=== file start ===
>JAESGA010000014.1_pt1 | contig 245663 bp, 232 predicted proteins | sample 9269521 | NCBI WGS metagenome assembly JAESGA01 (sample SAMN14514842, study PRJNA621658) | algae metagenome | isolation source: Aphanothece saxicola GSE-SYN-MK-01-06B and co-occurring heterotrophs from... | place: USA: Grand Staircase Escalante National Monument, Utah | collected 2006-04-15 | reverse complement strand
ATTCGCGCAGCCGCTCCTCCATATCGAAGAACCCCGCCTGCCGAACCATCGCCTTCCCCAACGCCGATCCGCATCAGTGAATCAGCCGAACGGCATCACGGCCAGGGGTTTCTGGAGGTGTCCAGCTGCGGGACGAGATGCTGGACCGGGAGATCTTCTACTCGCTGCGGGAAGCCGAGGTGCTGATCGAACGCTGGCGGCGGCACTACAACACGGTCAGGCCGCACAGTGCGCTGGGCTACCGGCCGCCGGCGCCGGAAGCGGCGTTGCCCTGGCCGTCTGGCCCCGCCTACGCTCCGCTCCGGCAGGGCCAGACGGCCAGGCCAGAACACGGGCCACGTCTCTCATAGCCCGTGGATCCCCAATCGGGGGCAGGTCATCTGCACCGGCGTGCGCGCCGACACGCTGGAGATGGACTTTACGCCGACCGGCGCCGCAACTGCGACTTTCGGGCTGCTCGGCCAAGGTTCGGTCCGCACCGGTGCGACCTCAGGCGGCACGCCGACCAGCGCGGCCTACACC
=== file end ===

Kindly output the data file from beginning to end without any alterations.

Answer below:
>JAESGA010000014.1_pt1 | contig 245663 bp, 232 predicted proteins | sample 9269521 | NCBI WGS metagenome assembly JAESGA01 (sample SAMN14514842, study PRJNA621658) | algae metagenome | isolation source: Aphanothece saxicola GSE-SYN-MK-01-06B and co-occurring heterotrophs from... | place: USA: Grand Staircase Escalante National Monument, Utah | collected 2006-04-15 | reverse complement strand
ATTCGCGCAGCCGCTCCTCCATATCGAAGAACCCCGCCTGCCGAACCATCGCCTTCCCCAACGCCGATCCGCATCAGTGAATCAGCCGAACGGCATCACGGCCAGGGGTTTCTGGAGGTGTCCAGCTGCGGGACGAGATGCTGGACCGGGAGATCTTCTACTCGCTGCGGGAAGCCGAGGTGCTGATCGAACGCTGGCGGCGGCACTACAACACGGTCAGGCCGCACAGTGCGCTGGGCTACCGGCCGCCGGCGCCGGAAGCGGCGTTGCCCTGGCCGTCTGGCCCCGCCTACGCTCCGCTCCGGCAGGGCCAGACGGCCAGGCCAGAACACGGGCCACGTCTCTCATAGCCCGTGGATCCCCAATCGGGGGCAGGTCATCTGCACCGGCGTGCGCGCCGACACGCTGGAGATGGACTTTACGCCGACCGGCGCCGCAACTGCGACTTTCGGGCTGCTCGGCCAAGGTTCGGTCCGCACCGGTGCGACCTCAGGCGGCACGCCGACCAGCGCGGCCTACACC